Not A Vague Or Floaty Ideology But Flesh And Blood

Text: John 1:1-1-18

In the name of Jesus. Amen. 

In the reading from the Gospel of John, John tells us that the “Word became flesh.”  But what on earth does this mean?  

Now, because the majority of us here are not familiar with Jewish culture, we do not and cannot understand what John means by “the Word.” And so, if we can, for a moment, let us explore what is meant by the term, the Word. 

For the average first-century Jewish person, words were more than just mere sounds – puffs of wind – that came out of a person’s mouth.  For the Jewish person, words were alive.  They did things.  Words had energy and were charged with power.  

Now, even though we live in a Western Civilization, this still makes sense to us.  For example, remember when you were a child, and your parents raised their voice?  Yes, the words of an angry mom were alive, full of energy, and charged with power.  The words of an angry mom can make little disobedient kids clean their room very quickly.

But back to first-century Jewish thinking.  Even though words were powerful for the average Jewish person, words from God were viewed as even more powerful.  The reason why the Word of God actually created things.  If you can recall, in the Old Testament, the Word spoke things into existence at the beginning of the Bible.  No big bang theory.  No evolution.  No natural selection.  Just the Word.  The Word spoke, and things happened.  Let there be light, and there was light.  

And so, it was understood that the speech of God was very powerful.  Where the Word was present, there would always be something happening.  When God spoke in the Old Testament, it was always the Word.  When the prophets spoke, it was always the Word.  And the Word did things.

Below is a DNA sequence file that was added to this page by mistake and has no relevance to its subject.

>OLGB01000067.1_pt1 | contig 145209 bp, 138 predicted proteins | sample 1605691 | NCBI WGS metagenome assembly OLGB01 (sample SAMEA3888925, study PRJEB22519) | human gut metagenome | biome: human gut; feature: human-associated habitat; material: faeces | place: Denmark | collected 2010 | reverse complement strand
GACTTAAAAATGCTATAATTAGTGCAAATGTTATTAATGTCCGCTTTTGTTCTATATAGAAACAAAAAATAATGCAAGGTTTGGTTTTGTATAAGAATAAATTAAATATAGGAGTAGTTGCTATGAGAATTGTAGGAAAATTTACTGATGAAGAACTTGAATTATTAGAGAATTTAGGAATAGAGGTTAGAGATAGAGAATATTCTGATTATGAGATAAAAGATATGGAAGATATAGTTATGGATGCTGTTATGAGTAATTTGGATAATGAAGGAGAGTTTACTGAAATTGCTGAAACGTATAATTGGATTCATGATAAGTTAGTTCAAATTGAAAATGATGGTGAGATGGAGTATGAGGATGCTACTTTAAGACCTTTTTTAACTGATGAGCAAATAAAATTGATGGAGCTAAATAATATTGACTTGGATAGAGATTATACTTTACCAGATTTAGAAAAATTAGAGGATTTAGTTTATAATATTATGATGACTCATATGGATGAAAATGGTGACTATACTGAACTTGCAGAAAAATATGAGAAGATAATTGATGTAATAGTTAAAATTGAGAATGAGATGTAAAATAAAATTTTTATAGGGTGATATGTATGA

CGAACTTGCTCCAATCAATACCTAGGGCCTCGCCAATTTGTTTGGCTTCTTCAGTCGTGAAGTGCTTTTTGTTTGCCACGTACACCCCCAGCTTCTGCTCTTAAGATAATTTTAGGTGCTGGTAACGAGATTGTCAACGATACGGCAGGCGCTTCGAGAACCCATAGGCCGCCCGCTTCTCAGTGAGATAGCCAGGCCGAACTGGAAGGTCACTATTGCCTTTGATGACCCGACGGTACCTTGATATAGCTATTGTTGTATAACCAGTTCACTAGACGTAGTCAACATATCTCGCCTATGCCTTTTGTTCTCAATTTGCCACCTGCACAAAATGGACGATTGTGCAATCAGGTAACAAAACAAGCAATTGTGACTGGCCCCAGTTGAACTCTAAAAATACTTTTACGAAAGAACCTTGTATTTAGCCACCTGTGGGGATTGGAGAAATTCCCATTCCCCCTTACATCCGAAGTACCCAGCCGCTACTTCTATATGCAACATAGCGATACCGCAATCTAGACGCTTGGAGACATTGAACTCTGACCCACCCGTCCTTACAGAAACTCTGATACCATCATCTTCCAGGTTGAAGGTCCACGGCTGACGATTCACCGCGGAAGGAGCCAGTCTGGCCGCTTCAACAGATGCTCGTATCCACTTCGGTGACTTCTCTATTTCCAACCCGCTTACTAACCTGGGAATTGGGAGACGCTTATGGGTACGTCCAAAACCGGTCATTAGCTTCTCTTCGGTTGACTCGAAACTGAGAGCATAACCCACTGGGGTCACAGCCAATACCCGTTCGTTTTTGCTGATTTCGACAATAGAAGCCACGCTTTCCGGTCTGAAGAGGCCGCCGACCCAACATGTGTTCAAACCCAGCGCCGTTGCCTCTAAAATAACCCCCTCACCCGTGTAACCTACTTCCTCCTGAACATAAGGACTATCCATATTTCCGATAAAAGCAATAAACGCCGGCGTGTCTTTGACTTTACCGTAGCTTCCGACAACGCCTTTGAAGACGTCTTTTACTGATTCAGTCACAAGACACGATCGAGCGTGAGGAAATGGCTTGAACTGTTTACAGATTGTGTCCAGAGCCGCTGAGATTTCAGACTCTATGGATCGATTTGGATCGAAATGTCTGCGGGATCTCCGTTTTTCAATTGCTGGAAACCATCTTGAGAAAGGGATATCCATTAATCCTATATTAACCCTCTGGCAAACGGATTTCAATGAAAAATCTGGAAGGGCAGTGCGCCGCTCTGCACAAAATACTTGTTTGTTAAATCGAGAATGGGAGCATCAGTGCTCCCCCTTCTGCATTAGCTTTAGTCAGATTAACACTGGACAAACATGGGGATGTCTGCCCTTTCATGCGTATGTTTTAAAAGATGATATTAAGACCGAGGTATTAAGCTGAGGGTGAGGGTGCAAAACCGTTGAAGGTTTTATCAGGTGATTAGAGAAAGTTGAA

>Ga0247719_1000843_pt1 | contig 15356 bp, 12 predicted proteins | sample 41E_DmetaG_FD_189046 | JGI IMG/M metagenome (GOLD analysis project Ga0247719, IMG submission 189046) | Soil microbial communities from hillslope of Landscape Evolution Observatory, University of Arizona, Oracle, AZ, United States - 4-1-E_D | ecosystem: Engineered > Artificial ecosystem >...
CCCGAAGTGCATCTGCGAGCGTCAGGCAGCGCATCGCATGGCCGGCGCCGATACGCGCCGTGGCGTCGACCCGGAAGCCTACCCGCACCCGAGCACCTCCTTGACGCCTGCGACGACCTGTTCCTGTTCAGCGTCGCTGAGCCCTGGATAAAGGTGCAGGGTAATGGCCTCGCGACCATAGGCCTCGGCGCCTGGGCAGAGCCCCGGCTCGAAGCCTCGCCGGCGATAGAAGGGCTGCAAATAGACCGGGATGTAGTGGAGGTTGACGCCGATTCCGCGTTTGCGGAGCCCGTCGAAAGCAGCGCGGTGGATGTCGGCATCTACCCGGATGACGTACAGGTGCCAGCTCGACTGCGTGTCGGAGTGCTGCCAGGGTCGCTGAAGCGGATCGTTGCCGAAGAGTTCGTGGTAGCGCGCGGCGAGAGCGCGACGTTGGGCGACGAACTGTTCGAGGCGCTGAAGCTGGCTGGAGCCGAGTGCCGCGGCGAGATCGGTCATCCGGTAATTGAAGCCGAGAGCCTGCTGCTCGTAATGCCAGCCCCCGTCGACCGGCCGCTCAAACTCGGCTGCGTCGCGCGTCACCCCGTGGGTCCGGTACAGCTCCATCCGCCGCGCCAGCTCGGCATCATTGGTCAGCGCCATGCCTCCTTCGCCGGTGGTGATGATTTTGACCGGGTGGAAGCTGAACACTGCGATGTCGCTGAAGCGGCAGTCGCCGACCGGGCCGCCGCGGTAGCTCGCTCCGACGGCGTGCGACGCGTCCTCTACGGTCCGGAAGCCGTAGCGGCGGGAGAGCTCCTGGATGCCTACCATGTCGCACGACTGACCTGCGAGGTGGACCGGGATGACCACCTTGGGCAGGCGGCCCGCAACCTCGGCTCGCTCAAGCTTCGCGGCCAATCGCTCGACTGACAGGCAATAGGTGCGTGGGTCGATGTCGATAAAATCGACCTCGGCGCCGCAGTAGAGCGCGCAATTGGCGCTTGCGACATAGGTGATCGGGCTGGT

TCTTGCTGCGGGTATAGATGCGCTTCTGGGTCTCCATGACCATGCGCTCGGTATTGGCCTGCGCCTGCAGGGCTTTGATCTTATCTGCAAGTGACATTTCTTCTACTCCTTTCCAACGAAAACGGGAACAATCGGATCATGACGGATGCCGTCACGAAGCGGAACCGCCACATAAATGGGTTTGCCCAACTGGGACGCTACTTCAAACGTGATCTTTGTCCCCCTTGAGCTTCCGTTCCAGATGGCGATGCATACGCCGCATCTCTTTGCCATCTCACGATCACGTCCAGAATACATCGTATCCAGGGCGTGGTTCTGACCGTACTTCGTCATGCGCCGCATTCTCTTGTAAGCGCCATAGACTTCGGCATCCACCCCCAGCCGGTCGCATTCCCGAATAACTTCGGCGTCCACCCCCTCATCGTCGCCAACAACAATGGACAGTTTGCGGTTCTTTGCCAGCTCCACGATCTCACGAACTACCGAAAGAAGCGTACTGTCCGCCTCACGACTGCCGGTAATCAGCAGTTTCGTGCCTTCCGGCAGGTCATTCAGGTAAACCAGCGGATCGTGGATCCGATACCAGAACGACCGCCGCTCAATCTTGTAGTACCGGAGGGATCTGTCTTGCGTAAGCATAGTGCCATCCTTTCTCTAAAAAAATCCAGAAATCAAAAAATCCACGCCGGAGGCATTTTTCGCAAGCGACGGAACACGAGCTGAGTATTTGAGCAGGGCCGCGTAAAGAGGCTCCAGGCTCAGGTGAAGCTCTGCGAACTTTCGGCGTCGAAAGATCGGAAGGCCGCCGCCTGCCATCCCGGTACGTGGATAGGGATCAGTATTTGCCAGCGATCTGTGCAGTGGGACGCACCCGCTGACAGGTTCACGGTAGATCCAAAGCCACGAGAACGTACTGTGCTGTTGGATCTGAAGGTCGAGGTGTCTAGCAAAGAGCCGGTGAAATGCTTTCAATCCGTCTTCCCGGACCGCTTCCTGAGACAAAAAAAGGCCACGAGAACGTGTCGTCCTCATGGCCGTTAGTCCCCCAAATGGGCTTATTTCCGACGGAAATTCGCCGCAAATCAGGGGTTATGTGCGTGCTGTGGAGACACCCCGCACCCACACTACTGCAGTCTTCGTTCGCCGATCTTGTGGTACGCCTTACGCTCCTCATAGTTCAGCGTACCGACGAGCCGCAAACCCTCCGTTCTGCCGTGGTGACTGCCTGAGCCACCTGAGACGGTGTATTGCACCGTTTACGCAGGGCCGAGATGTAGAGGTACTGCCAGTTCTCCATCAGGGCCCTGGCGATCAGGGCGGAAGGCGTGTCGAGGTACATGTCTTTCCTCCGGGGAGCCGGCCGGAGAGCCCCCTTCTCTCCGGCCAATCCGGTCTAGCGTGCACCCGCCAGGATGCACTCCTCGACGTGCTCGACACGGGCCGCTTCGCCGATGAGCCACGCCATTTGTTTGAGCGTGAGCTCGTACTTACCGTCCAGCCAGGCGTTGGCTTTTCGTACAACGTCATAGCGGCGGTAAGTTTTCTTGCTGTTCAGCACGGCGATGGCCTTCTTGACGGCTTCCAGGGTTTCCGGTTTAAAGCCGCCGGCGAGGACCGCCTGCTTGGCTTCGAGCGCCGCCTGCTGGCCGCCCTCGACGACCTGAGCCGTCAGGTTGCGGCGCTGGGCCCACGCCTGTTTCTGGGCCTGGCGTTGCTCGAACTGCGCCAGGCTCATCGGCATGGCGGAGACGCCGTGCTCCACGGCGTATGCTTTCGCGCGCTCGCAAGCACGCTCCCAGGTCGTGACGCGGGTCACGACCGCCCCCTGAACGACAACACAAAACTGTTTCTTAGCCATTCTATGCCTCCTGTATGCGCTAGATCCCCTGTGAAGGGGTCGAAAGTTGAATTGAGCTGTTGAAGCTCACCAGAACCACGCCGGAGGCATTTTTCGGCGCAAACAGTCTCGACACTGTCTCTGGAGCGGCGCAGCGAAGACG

So, all of this brings us back around to the phrase, “the Word became flesh.”  In other words, when John says, “the Word became flesh,” he is saying that the Word from the Old Testament came on the human scene.  The Word acts afresh, as a human being, with flesh and blood.  When John says, “the Word became flesh,” he refers to none other than the babe lying in the manger.  

Now, do not let this escape you.  This is not some obscure and meaningless theological point that theologians argue about in seminary.  In other words, the fact that the Word put on flesh means that the Word of Christianity is not a collection of theories and philosophies, and ideas.  The Word of Christianity is not an ideological system existing in the minds of religious people.  The Word of Christianity is not based on popular opinions or a democracy.  No, instead, the Word came into humanity with flesh and blood. The Word is Jesus Christ in the flesh, born and laid in that manger.